I was filled with emotion, I trusted these people completely, and have not regretted this for a moment. Nina firmly defended my rights in the office of the deputy of the Army Recruiting Office G. He was unable in any way to justify the actions of his colleagues and gave in and let me go. I couldn’t believe that such a thing was possible!

Five minutes later we were outside the Draft Checkpoint! I was full of joy and could not believe what had happened. I rang my wife, said that I was definitely coming that day! I was overcome with emotion!

All the words of thanks could not express my gratefulness.
This story is not over--the young man's request for civilian alternative service is still on appeal. But can anyone doubt that there are signs and wonders going on?

What can the Quaker community do to support those whose outreach and evangelism is accompanied by God's confirming acts? Often the word "support" leads to a request for money or volunteers, and those are hugely important. But what we need most of all is revival! We need Friends and meetings whose normal state is a readiness to see God at work. We need communities who not only affirm the principles and theories of Friends testimonies, but who are ready to receive those who hear, see, and are convinced! What good is it for our gifted Quaker communicators to describe our discipleship in glowing terms if they have nowhere to send their audiences because there are too few communities actually confirming these descriptions in real life?

I'm normally suspicious of calls to spiritual athleticism. We don't need hype and drama, but we do need people who come to meeting--and leave meeting--expecting miracles. We need hidden barriers torn down--especially the attitude that only people with refined tastes and long attention spans and a reassuring lack of enthusiasm (or whatever our local prejudices might be!!) can be Friends. On the one hand, I feel utterly frustrated sometimes by how tiny our vision is of what Friends could be in this world, of what delicious community we could provide for people who need a church based on abundant grace, not rules and power games. On the other hand, we have a hugely important resource that I see everywhere among Friends--big hearts! Again: On the one hand--we might still degenerate into widely-scattered little tribes of spiritual elitists. On the other hand, every one of those little tribes is a potential seed for a reborn movement of integrated evangelism and social justice.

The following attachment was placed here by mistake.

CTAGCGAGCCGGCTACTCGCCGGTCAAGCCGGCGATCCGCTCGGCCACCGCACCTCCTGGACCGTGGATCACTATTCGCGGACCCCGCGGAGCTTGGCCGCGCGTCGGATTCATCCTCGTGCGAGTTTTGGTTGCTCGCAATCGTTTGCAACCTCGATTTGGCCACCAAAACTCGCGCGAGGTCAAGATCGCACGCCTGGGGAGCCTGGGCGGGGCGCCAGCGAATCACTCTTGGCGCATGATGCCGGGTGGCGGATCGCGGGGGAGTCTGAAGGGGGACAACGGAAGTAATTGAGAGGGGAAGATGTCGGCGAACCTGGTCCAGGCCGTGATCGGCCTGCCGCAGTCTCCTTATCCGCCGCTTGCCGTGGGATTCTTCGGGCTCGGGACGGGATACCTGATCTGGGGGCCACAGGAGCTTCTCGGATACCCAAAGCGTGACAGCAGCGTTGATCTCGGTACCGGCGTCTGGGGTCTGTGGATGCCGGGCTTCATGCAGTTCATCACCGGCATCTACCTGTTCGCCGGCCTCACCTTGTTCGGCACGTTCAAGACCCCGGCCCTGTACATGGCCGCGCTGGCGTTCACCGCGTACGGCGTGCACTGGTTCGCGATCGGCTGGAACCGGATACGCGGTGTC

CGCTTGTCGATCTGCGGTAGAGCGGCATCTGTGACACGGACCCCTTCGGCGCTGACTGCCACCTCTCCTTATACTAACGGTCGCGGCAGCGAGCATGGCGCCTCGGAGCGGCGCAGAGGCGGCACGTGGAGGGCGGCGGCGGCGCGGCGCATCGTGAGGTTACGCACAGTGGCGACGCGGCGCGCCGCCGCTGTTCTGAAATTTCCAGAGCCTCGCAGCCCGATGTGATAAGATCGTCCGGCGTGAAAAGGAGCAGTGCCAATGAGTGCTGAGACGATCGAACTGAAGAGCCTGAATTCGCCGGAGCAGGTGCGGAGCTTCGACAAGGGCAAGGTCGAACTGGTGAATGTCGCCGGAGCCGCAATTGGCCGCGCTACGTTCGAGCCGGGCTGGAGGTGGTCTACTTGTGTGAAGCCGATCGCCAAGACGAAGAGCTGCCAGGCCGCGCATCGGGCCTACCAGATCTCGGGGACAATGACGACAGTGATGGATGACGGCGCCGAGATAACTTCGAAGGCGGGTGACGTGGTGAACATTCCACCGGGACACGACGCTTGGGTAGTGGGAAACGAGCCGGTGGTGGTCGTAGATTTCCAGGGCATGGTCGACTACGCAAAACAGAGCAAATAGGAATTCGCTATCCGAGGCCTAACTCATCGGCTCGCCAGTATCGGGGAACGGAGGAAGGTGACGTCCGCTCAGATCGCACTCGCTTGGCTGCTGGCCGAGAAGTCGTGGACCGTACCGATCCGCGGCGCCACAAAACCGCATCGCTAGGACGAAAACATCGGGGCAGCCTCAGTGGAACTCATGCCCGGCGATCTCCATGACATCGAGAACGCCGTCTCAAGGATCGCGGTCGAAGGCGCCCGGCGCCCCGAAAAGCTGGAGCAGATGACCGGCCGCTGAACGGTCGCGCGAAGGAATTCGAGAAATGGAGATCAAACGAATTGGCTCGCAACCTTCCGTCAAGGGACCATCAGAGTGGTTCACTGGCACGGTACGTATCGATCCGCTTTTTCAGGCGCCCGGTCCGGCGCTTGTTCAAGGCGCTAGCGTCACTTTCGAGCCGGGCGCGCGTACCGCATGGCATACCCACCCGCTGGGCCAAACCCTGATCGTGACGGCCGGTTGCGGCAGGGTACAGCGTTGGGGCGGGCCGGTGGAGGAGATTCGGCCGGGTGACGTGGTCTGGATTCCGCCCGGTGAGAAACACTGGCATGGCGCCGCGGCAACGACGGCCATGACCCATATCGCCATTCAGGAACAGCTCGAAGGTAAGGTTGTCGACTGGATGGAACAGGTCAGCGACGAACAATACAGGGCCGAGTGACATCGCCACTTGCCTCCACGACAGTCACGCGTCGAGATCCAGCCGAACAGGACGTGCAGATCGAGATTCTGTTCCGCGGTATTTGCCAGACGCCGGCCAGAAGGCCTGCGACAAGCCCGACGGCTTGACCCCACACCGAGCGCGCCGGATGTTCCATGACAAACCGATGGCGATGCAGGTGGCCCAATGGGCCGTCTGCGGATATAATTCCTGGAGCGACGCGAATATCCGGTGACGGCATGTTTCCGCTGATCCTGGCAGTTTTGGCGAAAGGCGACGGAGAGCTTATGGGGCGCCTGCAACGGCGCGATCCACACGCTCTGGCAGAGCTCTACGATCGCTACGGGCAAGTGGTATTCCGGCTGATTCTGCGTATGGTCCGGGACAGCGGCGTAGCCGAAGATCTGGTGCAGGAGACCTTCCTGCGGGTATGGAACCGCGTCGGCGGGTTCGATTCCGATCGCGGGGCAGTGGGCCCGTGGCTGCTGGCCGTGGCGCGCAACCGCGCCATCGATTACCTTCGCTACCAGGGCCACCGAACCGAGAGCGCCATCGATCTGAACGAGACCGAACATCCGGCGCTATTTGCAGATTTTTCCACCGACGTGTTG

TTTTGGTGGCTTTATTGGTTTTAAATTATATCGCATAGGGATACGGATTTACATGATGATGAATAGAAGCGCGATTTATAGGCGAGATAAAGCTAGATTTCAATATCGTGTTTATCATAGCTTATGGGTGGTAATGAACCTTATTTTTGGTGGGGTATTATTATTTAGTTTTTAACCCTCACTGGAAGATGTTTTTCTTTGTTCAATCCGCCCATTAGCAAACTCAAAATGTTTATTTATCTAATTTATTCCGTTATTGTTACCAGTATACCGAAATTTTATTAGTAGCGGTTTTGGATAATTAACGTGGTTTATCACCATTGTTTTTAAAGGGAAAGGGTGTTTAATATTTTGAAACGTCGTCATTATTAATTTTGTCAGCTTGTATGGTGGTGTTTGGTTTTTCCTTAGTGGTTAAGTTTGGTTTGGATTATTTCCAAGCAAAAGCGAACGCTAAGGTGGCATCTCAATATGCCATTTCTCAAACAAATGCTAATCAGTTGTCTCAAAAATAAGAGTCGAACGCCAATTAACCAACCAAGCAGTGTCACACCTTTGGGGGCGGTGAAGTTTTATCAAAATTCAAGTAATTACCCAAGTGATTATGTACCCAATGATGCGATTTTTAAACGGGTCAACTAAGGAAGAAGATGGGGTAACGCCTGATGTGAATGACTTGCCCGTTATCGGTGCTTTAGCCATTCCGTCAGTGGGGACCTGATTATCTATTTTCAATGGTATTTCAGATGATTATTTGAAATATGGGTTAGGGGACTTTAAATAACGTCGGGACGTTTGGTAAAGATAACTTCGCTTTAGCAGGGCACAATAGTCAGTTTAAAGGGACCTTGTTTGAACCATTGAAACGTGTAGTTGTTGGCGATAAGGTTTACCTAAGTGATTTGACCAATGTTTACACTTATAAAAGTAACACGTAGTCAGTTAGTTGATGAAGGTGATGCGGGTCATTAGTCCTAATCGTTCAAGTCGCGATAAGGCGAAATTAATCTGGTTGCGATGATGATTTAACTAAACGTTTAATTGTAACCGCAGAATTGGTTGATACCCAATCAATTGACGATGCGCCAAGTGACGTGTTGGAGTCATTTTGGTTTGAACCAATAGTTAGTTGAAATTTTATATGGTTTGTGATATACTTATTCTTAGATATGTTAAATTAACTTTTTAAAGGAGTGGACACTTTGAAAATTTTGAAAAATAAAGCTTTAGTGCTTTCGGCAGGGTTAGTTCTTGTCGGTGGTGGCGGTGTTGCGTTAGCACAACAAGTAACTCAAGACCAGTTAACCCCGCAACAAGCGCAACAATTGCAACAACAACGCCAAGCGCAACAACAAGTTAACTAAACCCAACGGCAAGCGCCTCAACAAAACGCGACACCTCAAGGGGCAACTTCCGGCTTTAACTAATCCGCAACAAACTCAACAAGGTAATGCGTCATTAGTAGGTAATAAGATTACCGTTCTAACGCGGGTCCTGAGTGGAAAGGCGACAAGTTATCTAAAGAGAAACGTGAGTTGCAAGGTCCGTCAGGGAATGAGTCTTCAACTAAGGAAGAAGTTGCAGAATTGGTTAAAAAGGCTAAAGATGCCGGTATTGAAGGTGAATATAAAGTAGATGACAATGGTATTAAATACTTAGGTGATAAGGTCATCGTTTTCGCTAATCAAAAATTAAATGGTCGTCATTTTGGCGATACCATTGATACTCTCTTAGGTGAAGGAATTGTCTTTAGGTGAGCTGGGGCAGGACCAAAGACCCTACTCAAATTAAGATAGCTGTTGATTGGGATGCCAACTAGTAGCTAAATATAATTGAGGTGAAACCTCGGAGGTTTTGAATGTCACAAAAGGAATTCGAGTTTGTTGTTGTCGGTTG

What might be the catalytic element that decides the issue, that invites revival rather than decomposition? Maybe we need to ask for a new conversion, a new experience of crossing over into the risky territory of true faith, knowing that without the "protection" of violence and social status, we may lose our lives. I don't have the right to point at any individual and say that "you! to grow spiritually, you need a fresh experience of yielding, of conversion" (though I've said these words to myself) but I'm pretty sure that as a Friends Church, a Religious Society of Friends, that's what we need. And when even a small proportion of us pray our way into this riskier territory, and clear the path for our neighbors as well, there will be signs and wonders and growth.



If you're an American voter, please read this and act. I'm sorry that I'm too far away to take FCNL's advice and schedule a meeting with a member of Congress. Bring a Bible--it would be impossible to turn more than a few pages without finding a teaching relevant to this conversation.

Atlantic interview with Marilynne Robinson. (Thanks to this Immanent Frame post for the link.)

"More on students and God" and Contemplative Scholar's "audacious hope."

Moscow--Tikhon Dzyadko on strategic strolling and the ethics of journalism.



Some memories of Pinetop Perkins...